One complaint many patients have when they file a medical board complaints is the lack of feedback the Medical Board provides and how little information is shared. Colorado has for years taken the position that medical board investigations, files and complaints are confidential. Colorado’s Medical Transparency Act provides patients with a centralized database of information concerning health care providers, but does not “open the books” on Board of Medical Examiners’ investigations and relies on physician self-reports. . The Colorado Medical Board has, for years, relied upon a statute that exempted investigations and other information from open records laws, however, the statute didn’t expressly make the records confidential. In 2009, the Colorado Supreme Court in DeSantis v. Simon, found that the Medical Board’s investigations were not confidential and could be obtained through discovery in a civil suit.

To combat this, the Colorado General Assembly amended the Medical Practice Act, section 12-36-118(10) to provide that “records related to a complaint” filed with the Medical Board would receive the same protection as peer review materials. This means that now, Medical Board investigations are not subject to subpoena or discovery in any civil suit brought against a physician. The revised statute essentially overrules the Supreme Court’s ruling in DeSantis, and makes BME investigations confidential.

The General Assembly’s attempt to extend the same protection from discovery to other professional licensing boards, including pharmacy, podiatry, chiropractic, dental, nursing, psychologists and nursing home administrators died on March 22, 2011, when HB 1128 was killed by the house judiciary committee. Based on this, it would appear that complaints against health care providers other than physicians and physician assistants are discoverable in malpractice cases. Under the circumstances, health care providers should consider carefully their responses to licensing board inquiries.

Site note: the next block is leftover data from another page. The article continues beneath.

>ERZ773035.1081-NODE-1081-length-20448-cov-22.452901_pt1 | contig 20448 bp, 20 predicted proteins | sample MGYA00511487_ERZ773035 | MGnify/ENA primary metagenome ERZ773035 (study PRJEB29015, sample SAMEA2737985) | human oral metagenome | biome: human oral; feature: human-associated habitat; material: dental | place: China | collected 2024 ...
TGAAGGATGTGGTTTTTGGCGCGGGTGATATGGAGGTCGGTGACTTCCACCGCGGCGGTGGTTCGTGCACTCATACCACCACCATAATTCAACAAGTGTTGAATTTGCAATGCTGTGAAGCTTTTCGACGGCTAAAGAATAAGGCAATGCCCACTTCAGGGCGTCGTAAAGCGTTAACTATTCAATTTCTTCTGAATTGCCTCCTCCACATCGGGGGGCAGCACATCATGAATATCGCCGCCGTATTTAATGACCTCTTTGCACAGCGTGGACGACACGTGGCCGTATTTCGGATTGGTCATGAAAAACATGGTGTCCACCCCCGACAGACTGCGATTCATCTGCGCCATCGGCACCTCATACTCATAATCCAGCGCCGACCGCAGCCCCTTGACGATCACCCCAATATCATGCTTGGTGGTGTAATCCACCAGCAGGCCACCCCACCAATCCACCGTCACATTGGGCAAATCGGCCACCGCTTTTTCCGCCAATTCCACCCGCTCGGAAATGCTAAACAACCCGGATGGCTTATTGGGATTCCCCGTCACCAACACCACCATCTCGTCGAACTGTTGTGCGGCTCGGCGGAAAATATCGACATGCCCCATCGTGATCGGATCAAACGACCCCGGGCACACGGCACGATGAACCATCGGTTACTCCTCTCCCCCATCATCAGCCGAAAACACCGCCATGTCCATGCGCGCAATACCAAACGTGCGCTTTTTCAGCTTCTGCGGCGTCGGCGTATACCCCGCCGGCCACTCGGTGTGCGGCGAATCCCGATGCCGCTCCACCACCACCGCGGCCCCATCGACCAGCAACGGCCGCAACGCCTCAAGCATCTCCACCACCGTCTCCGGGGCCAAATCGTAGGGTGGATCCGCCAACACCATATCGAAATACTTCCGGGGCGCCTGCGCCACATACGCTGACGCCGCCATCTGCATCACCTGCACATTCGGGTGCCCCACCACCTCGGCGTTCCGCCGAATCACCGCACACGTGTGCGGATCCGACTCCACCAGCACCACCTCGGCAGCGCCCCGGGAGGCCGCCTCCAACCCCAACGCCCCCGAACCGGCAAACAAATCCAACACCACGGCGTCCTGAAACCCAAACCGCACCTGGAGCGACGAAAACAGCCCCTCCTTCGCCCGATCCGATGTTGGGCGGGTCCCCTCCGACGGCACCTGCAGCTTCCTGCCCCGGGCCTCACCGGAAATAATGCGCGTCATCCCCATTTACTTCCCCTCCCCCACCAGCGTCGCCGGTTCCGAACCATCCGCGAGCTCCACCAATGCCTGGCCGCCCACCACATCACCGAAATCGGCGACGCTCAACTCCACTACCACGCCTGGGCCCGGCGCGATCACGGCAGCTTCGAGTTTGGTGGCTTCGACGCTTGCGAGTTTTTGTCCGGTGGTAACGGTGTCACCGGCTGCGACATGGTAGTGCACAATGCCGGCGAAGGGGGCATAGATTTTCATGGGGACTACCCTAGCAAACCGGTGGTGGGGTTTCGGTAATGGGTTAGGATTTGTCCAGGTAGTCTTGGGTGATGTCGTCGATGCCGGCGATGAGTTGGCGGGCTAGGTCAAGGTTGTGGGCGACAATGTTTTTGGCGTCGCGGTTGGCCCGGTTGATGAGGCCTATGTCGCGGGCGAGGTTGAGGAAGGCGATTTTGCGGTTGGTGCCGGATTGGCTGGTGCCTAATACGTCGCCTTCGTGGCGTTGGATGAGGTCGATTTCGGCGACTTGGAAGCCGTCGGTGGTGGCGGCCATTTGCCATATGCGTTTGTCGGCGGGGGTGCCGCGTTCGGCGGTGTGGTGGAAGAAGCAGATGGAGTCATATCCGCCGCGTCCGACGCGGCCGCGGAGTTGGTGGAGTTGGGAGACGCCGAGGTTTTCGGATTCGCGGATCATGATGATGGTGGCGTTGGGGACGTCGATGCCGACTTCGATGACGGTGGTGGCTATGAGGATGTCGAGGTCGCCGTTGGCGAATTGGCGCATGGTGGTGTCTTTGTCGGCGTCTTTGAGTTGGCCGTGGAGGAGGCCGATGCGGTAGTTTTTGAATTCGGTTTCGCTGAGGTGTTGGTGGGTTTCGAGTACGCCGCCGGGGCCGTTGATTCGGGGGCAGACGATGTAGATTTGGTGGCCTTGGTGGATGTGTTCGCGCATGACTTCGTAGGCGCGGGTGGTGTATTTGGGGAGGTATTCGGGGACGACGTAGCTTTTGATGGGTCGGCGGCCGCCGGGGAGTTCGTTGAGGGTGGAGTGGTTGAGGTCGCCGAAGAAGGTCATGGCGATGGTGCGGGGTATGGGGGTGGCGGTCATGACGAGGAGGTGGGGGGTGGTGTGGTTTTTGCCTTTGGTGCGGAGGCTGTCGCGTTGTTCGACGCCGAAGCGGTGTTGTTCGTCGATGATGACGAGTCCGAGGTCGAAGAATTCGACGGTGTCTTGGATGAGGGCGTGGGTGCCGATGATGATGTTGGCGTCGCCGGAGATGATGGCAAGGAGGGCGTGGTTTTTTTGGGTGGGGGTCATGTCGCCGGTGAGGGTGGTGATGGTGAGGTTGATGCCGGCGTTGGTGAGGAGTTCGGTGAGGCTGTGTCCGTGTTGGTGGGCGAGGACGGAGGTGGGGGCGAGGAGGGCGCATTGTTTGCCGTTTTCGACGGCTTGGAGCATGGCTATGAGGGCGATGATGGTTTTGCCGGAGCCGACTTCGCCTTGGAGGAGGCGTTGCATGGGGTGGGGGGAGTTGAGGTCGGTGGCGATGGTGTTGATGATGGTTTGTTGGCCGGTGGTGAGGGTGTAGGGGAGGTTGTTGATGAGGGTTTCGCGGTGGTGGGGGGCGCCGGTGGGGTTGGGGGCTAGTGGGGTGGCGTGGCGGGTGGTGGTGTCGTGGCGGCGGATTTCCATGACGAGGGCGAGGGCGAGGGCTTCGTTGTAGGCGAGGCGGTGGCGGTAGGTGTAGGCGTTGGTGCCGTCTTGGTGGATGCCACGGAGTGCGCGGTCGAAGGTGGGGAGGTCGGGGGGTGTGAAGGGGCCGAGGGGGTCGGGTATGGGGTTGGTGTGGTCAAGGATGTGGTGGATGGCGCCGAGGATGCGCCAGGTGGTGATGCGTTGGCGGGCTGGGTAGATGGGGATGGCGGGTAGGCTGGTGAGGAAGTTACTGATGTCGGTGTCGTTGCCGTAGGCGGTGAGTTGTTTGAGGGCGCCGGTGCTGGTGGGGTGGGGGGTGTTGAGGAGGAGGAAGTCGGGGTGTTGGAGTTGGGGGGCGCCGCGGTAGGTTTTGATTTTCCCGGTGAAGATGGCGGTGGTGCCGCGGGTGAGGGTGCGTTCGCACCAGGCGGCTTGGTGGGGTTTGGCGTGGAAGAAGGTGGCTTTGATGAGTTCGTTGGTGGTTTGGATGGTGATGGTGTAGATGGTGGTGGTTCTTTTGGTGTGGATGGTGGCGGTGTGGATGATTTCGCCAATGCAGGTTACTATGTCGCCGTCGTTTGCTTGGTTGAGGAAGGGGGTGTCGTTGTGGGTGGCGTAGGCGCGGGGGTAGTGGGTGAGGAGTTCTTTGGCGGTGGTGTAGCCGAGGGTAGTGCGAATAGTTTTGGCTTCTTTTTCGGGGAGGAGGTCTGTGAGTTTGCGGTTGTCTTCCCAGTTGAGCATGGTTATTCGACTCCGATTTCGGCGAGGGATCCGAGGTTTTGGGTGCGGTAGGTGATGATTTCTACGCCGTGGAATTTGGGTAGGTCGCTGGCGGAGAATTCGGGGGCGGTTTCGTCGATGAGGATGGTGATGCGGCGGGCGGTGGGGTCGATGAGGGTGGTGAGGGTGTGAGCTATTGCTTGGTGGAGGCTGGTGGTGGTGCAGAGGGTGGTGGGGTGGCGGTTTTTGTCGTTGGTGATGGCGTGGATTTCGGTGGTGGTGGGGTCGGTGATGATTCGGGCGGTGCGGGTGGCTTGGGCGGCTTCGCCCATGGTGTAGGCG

Colorado’s trend towards non-disclosure seems to be bucking a trend towards transparency. Washington’s push for transparency may be an early push, according to this Seattle Times article from March: “Legislative Measure Seeks Medical-Board Transparency“. According to a recent American Medical News article “States Eye Public Access to More Doctor Disciplinary Records,” “at least five states have recently passed or are considering legislation that would create more transparency, particularly regarding physician disciplinary records and procedures. The measures would release more physician information, make that information easier for consumers to get, and provide quicker responses on requests to investigate physicians.”

QUICK READS: Healthcare Law in the News

After resisting the urge, I signed up for a Twitter account – @SteveKabler. One of the nice things about Twitter is that it gives you quick access to all sorts of different news. Here are some of the articles I found this week related to med mal, social media and new legislation:

MEDICAL MALPRACTICE

SOCIAL MEDIA AND MEDICINE

I’ve run a couple of posts about the impact of social media on medicine in the past month. Here are a couple of other interesting articles:

MEDICAL REGULATION